Wylie House Museum
Dr. Amos Hershey, a professor of political science at Indiana University, bought the house from the Wylie heirs in 1915. While he and his wife Lillian lived there, they undertook the first significant changes to the building. In addition to modernizing the kitchen and bathrooms and adding a furnace, they enclosed the second story porch, removed the ground floor pantries and screened in the front porch on the first floor. They also added pediment awnings over the front door and a small slanting roof over the east door to the kitchen.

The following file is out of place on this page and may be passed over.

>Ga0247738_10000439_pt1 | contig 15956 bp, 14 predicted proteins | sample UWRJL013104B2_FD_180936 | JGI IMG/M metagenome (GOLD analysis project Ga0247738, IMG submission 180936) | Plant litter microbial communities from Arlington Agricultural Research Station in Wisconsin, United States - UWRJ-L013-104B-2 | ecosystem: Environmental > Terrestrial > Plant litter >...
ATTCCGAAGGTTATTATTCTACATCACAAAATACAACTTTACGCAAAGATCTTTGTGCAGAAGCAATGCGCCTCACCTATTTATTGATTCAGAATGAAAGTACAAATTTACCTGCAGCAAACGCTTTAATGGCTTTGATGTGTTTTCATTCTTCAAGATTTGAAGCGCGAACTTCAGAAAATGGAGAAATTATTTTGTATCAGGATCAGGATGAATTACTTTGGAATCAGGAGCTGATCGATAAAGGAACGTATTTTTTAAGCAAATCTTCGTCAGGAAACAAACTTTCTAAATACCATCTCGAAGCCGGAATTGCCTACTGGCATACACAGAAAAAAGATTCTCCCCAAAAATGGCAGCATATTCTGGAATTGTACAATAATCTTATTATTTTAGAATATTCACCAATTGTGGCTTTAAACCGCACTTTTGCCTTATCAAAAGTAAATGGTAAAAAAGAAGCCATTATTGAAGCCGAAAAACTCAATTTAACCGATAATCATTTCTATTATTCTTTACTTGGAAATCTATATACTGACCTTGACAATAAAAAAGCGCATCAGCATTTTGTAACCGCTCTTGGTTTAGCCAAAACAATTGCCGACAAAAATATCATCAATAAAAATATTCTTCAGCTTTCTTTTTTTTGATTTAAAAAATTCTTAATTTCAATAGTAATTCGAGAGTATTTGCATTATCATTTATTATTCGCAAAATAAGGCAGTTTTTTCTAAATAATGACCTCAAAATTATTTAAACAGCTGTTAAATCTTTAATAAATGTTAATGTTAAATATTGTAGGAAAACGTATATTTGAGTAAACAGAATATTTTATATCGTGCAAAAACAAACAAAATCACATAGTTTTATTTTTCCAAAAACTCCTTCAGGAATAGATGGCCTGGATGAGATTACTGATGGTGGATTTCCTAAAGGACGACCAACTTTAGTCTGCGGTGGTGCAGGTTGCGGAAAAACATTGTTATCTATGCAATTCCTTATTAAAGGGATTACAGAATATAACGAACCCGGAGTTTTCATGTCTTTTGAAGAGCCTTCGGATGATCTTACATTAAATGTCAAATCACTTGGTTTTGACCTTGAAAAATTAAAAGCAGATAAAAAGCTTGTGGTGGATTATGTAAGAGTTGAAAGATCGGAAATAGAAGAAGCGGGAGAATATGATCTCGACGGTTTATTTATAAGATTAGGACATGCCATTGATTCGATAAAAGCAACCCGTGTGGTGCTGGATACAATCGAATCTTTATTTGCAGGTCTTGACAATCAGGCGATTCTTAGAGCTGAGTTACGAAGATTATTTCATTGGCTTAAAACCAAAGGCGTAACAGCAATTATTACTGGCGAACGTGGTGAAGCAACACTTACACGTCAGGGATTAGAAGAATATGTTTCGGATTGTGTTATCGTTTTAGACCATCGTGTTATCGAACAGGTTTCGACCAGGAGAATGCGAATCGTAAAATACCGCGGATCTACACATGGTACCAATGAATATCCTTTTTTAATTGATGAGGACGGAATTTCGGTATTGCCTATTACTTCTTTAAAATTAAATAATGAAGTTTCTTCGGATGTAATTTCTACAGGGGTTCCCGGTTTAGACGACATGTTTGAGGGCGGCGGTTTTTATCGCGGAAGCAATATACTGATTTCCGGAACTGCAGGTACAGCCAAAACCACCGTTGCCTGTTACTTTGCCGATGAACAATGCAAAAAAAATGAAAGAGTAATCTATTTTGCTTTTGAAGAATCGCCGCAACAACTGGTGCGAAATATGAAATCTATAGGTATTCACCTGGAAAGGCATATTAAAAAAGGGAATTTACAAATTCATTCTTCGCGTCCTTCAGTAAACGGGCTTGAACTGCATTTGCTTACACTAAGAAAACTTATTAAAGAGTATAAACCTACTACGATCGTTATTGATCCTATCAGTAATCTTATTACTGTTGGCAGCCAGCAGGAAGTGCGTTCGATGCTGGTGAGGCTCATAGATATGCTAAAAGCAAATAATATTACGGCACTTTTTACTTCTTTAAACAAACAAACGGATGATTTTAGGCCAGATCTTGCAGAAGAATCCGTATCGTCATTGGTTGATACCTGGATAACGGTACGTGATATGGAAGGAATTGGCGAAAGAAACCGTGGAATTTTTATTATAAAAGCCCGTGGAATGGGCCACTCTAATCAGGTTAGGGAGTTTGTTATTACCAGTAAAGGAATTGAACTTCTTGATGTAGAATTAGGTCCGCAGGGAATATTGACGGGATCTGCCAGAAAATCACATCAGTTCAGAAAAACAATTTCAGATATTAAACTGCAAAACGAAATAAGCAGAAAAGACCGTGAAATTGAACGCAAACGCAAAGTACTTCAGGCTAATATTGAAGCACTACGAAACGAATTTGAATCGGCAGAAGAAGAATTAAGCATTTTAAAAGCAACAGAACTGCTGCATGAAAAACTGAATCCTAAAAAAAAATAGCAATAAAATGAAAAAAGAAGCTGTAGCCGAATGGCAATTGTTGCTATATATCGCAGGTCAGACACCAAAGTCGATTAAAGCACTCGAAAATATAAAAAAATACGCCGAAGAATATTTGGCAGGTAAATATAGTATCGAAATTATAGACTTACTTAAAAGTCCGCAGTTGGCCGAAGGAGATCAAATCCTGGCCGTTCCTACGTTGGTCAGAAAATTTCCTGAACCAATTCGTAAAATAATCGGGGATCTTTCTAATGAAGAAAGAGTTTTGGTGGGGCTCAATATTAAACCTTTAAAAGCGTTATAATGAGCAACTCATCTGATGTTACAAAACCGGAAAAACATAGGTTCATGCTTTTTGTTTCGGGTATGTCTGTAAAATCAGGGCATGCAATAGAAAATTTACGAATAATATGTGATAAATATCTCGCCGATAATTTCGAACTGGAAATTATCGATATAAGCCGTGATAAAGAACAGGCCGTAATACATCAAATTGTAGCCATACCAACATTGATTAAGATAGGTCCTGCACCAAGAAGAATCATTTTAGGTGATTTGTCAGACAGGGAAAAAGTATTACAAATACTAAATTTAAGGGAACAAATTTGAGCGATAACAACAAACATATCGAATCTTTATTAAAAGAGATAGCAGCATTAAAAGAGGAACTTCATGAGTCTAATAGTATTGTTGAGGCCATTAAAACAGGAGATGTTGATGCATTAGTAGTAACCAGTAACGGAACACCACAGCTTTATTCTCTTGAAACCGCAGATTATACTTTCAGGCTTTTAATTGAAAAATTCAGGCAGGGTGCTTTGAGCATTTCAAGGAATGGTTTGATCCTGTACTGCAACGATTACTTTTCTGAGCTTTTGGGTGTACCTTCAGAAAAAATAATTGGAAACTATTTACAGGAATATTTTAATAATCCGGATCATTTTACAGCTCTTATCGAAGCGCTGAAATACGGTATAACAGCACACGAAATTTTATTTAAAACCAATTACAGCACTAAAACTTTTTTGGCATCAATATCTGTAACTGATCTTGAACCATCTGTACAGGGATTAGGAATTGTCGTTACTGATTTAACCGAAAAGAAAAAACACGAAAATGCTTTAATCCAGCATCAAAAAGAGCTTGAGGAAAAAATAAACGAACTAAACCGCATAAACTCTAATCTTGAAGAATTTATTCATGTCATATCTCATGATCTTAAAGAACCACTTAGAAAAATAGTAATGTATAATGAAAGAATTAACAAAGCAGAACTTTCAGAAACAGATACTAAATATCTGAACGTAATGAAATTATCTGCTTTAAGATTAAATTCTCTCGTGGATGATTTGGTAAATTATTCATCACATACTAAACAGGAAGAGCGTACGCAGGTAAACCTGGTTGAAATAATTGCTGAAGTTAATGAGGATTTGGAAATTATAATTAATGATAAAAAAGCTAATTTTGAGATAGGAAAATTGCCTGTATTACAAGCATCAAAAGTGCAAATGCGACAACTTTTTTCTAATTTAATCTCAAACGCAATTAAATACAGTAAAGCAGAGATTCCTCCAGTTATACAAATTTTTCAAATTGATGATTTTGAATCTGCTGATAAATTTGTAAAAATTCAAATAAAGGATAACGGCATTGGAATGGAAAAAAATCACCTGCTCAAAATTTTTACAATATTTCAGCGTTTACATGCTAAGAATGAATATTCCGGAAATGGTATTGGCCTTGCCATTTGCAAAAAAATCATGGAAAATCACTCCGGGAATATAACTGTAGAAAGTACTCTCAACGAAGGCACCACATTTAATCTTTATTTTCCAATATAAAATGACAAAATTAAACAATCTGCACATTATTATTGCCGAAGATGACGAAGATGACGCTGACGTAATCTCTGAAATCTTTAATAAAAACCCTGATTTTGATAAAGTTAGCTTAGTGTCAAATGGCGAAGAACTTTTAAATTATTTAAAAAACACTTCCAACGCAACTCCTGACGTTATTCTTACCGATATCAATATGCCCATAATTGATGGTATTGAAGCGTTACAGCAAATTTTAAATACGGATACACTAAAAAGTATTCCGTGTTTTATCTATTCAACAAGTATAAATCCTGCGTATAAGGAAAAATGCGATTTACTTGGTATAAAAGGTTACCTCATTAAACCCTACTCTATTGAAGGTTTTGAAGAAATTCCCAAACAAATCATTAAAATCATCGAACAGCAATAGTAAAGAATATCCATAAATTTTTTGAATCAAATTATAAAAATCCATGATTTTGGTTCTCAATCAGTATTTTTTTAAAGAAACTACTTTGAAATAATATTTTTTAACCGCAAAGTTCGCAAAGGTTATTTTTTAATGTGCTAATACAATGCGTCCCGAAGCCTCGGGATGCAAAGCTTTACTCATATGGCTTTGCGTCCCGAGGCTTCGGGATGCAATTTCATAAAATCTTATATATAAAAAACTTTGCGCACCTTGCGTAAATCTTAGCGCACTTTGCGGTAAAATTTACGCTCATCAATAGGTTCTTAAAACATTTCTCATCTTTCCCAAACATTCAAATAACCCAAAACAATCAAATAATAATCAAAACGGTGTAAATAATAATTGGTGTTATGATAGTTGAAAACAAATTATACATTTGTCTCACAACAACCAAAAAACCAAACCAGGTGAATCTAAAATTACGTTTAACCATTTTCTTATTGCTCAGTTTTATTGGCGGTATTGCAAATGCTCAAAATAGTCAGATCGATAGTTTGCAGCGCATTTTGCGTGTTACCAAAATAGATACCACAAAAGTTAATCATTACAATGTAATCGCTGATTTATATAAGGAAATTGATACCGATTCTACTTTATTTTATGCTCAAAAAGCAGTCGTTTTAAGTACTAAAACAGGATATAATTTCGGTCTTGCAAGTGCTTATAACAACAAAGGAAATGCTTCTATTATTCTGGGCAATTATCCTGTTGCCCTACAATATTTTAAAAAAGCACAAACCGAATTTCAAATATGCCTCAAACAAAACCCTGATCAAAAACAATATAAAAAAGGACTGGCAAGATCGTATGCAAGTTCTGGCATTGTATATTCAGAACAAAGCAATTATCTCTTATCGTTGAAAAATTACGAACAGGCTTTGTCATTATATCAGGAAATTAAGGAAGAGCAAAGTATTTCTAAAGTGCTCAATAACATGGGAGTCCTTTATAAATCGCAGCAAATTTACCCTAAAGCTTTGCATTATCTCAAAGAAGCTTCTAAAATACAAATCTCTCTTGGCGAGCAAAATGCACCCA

In 1947 Herman B Wells, then president of Indiana University, helped the university acquire the house from Dr. Hershey's widow, who continued to live there until 1951. Between 1951 and 1959 the house was home to Indiana University Press. Then in the period between 1960 and 1965, major restorations of the house were conducted aimed at bringing it back to its original configuration. In attempting to remove all features added to the house since its construction, the restoration removed at least one feature now believed to be original to the house, a small back porch.
Today, known as Wylie House Museum, the building is a historic house museum that presents the house as it would have looked prior to 1860. With an inventory from 1859 as a guide it is furnished with a combination of Wylie family heirlooms and period pieces.